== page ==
Some Advice for Artists

This is another transplant from my former blog. Enjoy!


A few things young artists and art students should think about when contemplating their career:

Do what you don’t like: an artist has two vital resources, imagination and skills. Building the latter is what enables an artist to express the former. If you don’t like to draw, then draw. If your work is strictly abstract, try life drawing. Having techniques at hand enable you to turn to whatever is needed to make a piece of art succeed. If the idea is there but it requires a skill you don’t have, what then? Learn photography if you’re not a photographer, learn to crochet if you’re not a yarnbomber. Learn to play the piano. Stay a student, even when you have become a teacher. In connection with that –

Imitate, then innovate. There is a school of thought that says looking at other artist’s works too often can contaminate your own imagination. Perhaps it is true, especially if your imagination is weak to begin with. But we live in a society that is saturated with images. They are inescapable. The idea of contamination has become a moot point. This is why copying is an important learning tool. I don’t mean quoting in the postmodern sense. It’s an exercise in understanding how artists arrive at conclusions. Perhaps making your own minimalist sculpture won’t teach you much about miminalism, but it could teach you something, which leads me to…

Read, but not too much. The second form of imitation is learning how an artist thinks. This is very hard to do. There are many books on art, and a plethora of magazines and blogs, but they are mostly concerned with art from the historian’s point of view, or the spectator’s. Most art magazines are written with curators, critics, and art lovers in mind. They can only scratch the surface of what it means to be making art – for a start, they focus primarily on already completed works, in which the possibilities have been narrowed down to certainties. You can do without 99% of the art writing produced; don’t hesitate to do so when you feel like it.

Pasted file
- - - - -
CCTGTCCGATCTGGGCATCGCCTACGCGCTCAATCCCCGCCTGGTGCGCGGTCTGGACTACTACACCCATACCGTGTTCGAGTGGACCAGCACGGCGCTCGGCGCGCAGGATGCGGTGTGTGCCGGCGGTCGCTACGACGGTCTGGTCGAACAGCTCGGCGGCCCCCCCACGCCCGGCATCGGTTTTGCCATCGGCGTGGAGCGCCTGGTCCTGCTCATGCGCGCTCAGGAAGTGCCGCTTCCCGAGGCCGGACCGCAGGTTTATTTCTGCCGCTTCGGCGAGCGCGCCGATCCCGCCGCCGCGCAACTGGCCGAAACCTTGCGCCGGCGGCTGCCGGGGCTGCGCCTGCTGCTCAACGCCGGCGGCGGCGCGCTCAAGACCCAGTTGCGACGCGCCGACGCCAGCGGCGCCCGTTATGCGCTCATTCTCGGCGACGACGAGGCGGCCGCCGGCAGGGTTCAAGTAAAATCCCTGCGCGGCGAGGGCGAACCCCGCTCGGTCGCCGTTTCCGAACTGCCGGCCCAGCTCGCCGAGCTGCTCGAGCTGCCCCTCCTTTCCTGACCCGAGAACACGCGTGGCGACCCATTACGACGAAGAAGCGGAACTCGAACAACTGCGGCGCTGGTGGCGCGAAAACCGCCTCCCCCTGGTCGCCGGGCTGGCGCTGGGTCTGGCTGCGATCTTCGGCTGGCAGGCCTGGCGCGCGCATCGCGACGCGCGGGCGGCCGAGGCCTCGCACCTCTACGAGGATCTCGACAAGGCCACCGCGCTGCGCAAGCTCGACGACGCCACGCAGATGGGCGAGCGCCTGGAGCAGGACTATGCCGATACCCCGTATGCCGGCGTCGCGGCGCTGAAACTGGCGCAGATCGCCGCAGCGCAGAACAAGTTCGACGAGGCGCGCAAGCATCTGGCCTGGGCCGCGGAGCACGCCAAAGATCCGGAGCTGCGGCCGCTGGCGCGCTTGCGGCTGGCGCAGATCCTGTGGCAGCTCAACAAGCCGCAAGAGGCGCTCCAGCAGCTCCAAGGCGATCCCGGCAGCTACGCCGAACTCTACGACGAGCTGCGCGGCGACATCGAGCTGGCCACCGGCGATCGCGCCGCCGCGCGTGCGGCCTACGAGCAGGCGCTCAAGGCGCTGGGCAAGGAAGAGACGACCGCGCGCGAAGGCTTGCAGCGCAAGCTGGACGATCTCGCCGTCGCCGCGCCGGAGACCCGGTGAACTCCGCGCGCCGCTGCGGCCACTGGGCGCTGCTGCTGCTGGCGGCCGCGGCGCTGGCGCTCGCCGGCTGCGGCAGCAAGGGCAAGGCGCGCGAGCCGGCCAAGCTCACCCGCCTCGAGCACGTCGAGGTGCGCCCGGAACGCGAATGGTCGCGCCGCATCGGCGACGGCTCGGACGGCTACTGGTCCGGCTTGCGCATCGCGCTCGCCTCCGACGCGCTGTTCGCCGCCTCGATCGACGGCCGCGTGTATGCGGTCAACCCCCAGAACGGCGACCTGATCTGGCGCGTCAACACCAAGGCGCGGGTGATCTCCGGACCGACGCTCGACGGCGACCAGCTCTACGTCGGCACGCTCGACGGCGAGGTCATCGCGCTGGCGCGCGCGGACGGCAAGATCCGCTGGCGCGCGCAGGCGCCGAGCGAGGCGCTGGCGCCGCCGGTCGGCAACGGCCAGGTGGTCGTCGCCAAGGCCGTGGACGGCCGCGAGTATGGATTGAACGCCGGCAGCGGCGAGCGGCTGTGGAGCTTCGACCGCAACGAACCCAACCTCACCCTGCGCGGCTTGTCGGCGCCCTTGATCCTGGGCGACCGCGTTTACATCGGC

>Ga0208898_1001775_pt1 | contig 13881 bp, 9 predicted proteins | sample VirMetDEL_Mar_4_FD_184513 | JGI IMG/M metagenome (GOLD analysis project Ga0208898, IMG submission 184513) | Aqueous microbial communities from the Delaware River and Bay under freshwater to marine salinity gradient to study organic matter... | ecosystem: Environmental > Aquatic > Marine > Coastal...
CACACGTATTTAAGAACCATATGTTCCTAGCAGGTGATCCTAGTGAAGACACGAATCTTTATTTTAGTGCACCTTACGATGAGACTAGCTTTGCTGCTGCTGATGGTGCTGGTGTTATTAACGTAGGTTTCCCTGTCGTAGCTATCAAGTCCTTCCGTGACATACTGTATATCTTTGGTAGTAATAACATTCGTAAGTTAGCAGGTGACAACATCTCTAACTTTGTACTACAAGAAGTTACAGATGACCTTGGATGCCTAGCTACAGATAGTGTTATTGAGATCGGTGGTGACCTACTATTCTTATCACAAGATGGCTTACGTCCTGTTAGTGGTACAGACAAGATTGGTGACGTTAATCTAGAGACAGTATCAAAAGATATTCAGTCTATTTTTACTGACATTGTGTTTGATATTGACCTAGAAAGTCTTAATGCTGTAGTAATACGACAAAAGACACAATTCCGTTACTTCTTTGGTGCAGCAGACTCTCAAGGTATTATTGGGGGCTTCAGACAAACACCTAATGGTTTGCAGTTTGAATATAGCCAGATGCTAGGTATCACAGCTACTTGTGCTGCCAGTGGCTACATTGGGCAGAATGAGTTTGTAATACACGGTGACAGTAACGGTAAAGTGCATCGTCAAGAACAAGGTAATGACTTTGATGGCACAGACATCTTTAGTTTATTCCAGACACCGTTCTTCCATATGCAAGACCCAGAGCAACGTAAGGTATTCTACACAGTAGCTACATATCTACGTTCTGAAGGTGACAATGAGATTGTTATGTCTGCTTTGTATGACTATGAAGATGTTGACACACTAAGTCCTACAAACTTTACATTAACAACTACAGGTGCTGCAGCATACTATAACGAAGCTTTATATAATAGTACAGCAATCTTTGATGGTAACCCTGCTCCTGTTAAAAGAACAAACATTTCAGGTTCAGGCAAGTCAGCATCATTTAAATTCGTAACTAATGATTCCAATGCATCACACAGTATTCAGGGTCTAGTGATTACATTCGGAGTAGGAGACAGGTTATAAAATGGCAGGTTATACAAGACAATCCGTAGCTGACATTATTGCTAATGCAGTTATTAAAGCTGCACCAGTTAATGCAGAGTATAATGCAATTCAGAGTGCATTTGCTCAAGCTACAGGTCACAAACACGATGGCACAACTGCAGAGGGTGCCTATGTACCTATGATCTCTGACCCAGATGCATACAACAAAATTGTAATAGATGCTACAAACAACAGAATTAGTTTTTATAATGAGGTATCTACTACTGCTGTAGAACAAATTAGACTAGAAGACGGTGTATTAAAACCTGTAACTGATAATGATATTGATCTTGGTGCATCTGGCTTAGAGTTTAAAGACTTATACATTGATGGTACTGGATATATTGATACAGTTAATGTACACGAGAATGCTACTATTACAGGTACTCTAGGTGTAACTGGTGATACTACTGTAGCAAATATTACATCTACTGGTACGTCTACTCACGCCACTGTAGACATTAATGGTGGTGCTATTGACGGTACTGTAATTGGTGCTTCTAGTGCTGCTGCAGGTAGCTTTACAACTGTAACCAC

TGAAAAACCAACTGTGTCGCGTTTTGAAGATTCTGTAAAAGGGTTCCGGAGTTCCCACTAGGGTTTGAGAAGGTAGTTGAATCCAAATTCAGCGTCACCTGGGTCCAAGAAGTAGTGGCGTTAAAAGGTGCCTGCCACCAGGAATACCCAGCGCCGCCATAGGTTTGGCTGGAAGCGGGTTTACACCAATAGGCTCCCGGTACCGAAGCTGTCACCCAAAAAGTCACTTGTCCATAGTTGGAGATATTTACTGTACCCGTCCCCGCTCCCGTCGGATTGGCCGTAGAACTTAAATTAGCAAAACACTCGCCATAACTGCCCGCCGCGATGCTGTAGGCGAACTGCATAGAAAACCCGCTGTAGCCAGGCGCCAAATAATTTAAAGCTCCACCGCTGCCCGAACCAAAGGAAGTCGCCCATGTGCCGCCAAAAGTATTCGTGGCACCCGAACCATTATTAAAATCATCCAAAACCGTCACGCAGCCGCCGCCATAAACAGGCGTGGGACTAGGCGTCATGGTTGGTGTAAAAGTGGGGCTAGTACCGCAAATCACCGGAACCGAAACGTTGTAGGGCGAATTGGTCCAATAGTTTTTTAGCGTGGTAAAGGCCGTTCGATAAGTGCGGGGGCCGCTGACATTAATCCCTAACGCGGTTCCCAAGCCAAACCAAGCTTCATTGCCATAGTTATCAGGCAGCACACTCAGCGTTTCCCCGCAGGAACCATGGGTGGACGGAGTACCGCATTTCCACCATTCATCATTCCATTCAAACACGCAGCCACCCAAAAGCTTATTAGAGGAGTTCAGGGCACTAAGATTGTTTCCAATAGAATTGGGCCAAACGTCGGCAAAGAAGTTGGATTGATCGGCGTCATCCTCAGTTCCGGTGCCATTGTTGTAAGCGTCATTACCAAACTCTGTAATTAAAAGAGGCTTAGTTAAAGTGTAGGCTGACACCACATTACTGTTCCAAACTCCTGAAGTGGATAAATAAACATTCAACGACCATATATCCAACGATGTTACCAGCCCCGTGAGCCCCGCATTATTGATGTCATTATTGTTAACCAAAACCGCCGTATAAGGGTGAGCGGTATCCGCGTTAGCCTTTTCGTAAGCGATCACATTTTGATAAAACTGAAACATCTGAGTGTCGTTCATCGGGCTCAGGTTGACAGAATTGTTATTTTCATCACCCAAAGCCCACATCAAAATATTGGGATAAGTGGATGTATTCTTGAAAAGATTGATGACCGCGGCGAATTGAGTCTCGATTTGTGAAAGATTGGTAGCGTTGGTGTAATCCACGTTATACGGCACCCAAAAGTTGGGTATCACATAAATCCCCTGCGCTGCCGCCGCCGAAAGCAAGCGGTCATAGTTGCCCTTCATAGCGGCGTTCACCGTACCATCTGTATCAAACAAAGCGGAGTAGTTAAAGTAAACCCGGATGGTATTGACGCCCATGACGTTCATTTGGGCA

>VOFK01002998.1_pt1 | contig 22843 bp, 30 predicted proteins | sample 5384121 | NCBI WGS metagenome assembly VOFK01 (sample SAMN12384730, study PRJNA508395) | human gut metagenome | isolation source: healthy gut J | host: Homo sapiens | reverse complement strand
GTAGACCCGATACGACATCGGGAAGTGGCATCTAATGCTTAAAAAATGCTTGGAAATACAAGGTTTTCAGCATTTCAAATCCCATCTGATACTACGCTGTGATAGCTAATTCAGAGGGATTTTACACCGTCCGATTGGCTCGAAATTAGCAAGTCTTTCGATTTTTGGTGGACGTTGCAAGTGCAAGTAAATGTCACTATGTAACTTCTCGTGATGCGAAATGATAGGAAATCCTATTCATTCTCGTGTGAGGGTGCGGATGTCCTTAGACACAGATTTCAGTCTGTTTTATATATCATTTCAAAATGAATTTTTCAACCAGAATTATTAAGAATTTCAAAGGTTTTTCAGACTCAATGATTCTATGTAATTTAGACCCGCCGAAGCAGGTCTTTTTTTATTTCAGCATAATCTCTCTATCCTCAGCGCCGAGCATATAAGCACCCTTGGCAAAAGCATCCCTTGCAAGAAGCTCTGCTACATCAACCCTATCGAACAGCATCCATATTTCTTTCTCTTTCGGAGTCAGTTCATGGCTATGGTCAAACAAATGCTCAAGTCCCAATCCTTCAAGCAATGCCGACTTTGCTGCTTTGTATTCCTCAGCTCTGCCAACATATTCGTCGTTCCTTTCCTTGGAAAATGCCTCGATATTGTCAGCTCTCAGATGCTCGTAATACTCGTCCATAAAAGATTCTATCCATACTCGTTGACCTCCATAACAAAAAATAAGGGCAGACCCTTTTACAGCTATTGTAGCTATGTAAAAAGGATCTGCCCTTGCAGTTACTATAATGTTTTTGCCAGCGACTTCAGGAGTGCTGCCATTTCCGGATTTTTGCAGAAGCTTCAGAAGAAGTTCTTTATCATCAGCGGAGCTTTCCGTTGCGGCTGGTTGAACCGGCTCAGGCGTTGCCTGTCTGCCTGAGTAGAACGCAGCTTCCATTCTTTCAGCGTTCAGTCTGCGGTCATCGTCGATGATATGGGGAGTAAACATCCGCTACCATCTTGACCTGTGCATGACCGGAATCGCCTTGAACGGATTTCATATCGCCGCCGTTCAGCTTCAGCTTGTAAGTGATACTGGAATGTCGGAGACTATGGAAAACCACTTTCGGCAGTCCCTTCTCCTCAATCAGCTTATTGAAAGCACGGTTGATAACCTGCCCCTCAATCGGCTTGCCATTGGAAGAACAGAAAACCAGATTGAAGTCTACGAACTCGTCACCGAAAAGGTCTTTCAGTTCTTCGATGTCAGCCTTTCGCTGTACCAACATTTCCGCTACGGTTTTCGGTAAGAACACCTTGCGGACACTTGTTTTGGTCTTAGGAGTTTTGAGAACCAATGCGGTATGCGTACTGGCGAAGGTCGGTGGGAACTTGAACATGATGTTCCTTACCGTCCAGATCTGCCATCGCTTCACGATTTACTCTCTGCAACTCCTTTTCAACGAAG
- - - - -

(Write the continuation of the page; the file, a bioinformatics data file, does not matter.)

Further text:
Learn the system, even if you hate it. As I wrote a long time ago, most artists don’t know how a museum or commercial gallery functions. Understanding this can help you make decisions about future steps in your career. Not every artist is cut out for a solo show at MoMA; some artists don’t even want one. But how such a thing happens (it’s not just who you know) can at least remove one obstacle. Yes, money plays far too large a part, and there is an intelligentsia that renders much of the art world class-bound. These barriers are overcome by artists regularly – just not that many artists. Rail against it, slander it, but if you know how it works you can also plan how to work against it.

Accept that you don’t control what other people think of your work. Perhaps they are philistines, or are only attracted to what someone else has already deemed “cool” or “cutting edge.” Or it might be that your work is just not their thing. Buddhists learn to let go of desire; cultivate this. And please understand the difference between desire and ambition. An artists can be committed to his/her own practice and belief without desire. It’s tricky, but worthwhile. In regards to interpretation, let that go, too. If they see rose petals where you were intending pure abstraction, why argue so long as they like it?

View success in personal, not professional, terms. Ultimately the artist is the arbiter of some aspects of success. Weekend painters who never intend to sell anything can be just as happy in their work as a world famous artist. An appreciative audience is all well and good, but a little dollop of selfishness is (in this case) not amiss. Believe in yourself and work toward your goals; whether the rest follows or not is not always relevant. Defining success is hard enough without making one such definition your life’s goal.


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